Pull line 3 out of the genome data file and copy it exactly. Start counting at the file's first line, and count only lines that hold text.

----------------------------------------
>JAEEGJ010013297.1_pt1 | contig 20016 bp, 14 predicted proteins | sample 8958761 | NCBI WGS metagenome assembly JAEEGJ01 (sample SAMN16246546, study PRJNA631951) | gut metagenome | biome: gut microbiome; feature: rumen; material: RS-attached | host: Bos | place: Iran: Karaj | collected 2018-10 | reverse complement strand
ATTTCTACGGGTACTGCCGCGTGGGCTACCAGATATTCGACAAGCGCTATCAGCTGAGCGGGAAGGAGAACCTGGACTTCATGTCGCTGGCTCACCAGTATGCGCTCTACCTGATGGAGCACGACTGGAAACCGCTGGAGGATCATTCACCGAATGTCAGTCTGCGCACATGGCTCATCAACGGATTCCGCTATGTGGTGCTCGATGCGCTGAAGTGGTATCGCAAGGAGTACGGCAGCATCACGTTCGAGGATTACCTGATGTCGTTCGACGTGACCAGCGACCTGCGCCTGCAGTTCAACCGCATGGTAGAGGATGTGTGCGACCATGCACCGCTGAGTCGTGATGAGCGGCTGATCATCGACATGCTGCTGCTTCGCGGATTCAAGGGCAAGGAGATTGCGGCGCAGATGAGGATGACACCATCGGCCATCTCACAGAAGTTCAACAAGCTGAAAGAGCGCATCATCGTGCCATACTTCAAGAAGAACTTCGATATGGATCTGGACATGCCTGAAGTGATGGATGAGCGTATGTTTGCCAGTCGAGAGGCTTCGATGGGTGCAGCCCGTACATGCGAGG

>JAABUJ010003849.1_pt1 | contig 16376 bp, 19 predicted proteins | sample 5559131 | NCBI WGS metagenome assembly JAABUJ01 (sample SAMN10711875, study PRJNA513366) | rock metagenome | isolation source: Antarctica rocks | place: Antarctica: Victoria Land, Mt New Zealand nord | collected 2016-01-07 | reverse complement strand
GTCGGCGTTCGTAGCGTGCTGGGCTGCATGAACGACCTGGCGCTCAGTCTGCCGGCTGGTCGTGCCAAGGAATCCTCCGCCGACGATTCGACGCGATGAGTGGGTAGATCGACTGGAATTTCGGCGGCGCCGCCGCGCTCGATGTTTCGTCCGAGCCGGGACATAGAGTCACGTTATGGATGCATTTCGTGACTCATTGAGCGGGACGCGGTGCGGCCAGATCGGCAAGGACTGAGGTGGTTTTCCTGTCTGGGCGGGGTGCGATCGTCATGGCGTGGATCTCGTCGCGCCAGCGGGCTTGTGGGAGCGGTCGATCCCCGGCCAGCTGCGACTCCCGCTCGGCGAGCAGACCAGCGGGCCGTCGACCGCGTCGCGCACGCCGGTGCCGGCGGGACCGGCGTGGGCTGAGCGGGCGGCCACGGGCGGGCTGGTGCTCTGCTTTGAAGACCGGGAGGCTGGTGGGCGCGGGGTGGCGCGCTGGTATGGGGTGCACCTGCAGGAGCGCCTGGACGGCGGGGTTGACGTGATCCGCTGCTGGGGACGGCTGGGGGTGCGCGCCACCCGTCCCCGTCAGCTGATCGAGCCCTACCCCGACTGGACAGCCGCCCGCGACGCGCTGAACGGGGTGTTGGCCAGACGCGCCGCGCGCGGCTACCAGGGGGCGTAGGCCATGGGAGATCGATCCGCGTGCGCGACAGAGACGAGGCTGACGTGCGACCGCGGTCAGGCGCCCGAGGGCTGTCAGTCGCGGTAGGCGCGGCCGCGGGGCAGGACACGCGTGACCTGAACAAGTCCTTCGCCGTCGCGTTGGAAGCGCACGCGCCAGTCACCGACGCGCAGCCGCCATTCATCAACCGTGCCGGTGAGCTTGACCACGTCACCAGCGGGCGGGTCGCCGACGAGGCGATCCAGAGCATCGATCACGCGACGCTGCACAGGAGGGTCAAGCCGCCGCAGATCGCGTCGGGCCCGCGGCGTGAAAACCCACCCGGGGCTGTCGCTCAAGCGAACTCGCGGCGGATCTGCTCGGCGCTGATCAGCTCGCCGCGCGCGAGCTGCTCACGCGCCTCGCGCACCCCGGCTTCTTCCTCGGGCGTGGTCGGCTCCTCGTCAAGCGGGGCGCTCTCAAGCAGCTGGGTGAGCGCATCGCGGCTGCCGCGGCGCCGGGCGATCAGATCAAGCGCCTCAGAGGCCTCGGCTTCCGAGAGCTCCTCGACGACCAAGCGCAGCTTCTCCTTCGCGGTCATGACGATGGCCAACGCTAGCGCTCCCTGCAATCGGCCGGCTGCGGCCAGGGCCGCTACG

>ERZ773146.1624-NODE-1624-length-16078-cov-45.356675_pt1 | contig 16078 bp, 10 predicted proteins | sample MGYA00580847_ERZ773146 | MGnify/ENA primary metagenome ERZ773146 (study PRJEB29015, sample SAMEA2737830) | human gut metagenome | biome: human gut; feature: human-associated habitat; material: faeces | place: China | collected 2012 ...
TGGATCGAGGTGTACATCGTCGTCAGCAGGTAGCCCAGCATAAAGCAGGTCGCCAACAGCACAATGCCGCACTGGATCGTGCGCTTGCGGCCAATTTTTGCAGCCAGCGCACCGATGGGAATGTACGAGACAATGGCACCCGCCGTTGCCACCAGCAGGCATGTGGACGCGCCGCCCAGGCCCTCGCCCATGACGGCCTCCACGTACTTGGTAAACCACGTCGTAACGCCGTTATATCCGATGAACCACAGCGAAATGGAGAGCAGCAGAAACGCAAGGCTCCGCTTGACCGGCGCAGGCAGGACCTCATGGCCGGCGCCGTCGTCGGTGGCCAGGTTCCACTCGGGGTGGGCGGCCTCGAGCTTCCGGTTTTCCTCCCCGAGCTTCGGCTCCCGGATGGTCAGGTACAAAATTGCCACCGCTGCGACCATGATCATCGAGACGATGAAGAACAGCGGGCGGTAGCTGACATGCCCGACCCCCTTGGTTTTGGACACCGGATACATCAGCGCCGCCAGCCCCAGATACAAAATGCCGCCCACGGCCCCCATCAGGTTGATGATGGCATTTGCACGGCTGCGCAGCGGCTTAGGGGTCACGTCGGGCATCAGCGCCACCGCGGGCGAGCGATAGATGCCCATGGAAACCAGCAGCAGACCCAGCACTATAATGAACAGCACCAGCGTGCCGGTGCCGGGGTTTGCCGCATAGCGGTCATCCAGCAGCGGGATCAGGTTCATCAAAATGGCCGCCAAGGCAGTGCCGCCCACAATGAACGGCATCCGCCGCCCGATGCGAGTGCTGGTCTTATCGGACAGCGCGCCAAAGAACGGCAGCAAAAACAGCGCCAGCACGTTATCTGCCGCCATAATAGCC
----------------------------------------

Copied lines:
>JAABUJ010003849.1_pt1 | contig 16376 bp, 19 predicted proteins | sample 5559131 | NCBI WGS metagenome assembly JAABUJ01 (sample SAMN10711875, study PRJNA513366) | rock metagenome | isolation source: Antarctica rocks | place: Antarctica: Victoria Land, Mt New Zealand nord | collected 2016-01-07 | reverse complement strand